In a past lesson, a while loop was used to guess a number you were thinking of
by bracketing in your guess, with tighter and tighter bounds, until your number was found. This was
meant as an example of a while loop, and has a much more useful purpose: to solve equations in math.
Suppose you have a function $f(x)$ and you want to know for what $x$ is $f(x)=0$. For example, what
about $f(x)=x^2+7x+10$, for what $x$ is $f(x)=0$? This is called "finding the roots" or "solving" the
equation. Yes, we know, for $x^2+7x+10=0$ you could use the quadratic formula, but what would you do to
In this lesson, we'll show you how to solve math equations using a while loop.
In order for this to work, you need to tell the computer two numbers, between which is the actual solution. Also, the
sign of $f(x)$ must be different at $a$ and $b$. This is based on the premise that if a function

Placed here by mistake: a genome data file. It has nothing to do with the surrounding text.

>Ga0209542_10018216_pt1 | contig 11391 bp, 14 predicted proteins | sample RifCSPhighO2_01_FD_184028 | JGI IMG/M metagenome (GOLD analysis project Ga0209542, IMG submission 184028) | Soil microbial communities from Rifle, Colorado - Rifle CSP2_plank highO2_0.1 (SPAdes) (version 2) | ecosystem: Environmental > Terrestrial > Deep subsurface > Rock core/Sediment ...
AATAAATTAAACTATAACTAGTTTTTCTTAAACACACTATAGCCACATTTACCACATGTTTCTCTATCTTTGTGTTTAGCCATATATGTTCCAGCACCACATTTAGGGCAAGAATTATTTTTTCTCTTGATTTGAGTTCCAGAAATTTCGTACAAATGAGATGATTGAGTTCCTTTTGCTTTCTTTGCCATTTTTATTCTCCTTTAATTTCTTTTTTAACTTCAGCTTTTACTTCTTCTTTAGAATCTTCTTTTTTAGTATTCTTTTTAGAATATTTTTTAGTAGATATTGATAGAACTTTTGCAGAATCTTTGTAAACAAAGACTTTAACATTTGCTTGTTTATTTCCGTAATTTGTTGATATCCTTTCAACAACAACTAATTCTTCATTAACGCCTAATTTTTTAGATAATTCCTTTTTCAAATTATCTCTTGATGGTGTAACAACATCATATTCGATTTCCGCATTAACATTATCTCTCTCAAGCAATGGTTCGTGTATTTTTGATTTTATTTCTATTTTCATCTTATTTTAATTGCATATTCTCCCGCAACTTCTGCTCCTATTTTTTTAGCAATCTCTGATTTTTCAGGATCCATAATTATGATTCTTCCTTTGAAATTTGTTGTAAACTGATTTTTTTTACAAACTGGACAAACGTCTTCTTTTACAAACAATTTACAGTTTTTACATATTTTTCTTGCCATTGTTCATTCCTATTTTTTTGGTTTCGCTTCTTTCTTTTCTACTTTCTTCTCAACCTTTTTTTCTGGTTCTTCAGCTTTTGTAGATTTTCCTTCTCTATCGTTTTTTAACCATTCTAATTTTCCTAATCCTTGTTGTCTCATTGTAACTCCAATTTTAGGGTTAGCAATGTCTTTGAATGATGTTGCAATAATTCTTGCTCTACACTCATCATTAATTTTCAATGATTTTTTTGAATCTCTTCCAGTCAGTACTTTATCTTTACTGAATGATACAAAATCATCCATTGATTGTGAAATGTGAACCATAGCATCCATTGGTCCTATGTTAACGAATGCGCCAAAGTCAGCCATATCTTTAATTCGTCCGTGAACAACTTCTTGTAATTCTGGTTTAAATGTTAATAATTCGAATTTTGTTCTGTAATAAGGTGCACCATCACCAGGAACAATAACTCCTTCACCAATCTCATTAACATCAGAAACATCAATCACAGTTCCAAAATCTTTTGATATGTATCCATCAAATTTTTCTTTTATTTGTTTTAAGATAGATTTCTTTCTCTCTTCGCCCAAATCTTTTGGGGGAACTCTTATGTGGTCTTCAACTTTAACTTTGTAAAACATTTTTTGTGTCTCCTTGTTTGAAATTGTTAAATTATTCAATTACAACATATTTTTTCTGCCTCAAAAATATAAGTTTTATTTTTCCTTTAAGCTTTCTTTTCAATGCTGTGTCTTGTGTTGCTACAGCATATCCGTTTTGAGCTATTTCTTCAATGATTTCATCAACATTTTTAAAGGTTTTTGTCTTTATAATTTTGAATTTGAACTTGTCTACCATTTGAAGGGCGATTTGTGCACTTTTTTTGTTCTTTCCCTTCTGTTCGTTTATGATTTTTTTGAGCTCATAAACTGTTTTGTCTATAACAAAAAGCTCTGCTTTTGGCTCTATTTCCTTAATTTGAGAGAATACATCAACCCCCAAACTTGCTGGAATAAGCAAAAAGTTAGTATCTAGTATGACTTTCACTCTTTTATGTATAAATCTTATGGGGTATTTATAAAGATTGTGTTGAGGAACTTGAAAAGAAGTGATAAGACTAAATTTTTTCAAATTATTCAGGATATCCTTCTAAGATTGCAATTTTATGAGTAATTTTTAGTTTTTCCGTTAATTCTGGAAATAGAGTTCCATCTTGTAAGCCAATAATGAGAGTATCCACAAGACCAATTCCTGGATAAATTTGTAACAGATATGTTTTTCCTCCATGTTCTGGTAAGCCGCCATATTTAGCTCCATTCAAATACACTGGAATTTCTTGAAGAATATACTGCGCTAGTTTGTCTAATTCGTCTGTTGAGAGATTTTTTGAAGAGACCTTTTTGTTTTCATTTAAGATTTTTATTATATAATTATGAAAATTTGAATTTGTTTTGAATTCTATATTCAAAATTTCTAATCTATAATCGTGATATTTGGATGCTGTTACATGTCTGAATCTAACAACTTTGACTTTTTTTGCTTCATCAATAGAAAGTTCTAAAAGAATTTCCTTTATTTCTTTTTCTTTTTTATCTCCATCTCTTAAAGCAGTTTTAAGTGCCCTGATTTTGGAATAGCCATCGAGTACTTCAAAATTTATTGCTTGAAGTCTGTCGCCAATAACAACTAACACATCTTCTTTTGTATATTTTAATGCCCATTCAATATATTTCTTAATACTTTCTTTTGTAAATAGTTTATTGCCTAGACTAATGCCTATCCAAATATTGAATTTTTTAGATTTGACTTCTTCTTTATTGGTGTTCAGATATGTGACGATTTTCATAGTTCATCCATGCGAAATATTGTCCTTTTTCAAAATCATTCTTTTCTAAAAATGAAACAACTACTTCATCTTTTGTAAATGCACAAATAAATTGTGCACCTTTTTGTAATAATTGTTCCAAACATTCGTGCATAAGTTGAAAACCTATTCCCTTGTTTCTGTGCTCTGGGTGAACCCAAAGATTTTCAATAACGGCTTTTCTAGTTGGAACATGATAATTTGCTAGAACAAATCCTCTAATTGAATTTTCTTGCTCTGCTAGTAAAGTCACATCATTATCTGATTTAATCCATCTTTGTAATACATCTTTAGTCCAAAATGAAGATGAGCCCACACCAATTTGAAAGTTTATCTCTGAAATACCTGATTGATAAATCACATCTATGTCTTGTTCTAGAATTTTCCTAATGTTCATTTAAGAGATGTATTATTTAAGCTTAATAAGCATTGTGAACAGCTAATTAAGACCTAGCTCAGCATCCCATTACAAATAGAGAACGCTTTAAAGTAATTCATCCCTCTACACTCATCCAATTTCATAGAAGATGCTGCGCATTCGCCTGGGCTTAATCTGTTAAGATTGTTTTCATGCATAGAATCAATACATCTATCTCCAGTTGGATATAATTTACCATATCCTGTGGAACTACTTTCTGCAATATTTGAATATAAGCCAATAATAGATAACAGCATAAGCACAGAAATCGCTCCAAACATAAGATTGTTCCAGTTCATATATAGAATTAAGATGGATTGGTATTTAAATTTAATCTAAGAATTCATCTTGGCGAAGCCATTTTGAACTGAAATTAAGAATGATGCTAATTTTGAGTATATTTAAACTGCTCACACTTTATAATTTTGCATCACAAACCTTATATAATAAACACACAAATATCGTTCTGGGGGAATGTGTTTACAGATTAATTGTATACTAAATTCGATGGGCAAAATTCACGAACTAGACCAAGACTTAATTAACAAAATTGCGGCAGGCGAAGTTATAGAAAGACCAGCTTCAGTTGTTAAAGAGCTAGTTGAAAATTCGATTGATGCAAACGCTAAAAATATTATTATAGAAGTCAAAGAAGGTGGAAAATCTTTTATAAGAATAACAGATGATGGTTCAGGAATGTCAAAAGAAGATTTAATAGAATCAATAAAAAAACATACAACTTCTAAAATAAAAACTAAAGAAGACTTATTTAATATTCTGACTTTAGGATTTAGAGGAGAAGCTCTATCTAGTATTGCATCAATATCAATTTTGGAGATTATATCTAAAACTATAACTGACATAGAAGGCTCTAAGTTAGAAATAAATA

changes sign between two numbers, it must pass through zero at some point in between. In other words, if the sign of $f(a)$ is opposite
to the sign of $f(b)$, then we expect $f(x)$ to be zero at some point $x$ for $a\le x\le b$. If you can deliver the
$a$ and $b$, then the following code will go and find your solution. It is known
as the "bisection method" (ref).
Now you try. Try to put in an equation for $f(x)$ in the function f(x)return statement,
and see if you can direct the program with your choices of $a$ and $b$ to find the
roots of the equation.
Type your code here:
See your results here:
The code will run just fine..it's hard enough to understand this algorithm, so we didn't break it anywhere.
As far as learning about while-loops goes, see if you can understand the following:
The loop keeps going as long as variable stop is false.
The loop is told to stop if after bisections (i.e. $(a+b)/2$, no solution is found.
If $|f(x)|$ at some $x$ is $\le 0.001$ we assume this is close to zero and we've found a solution, so stop.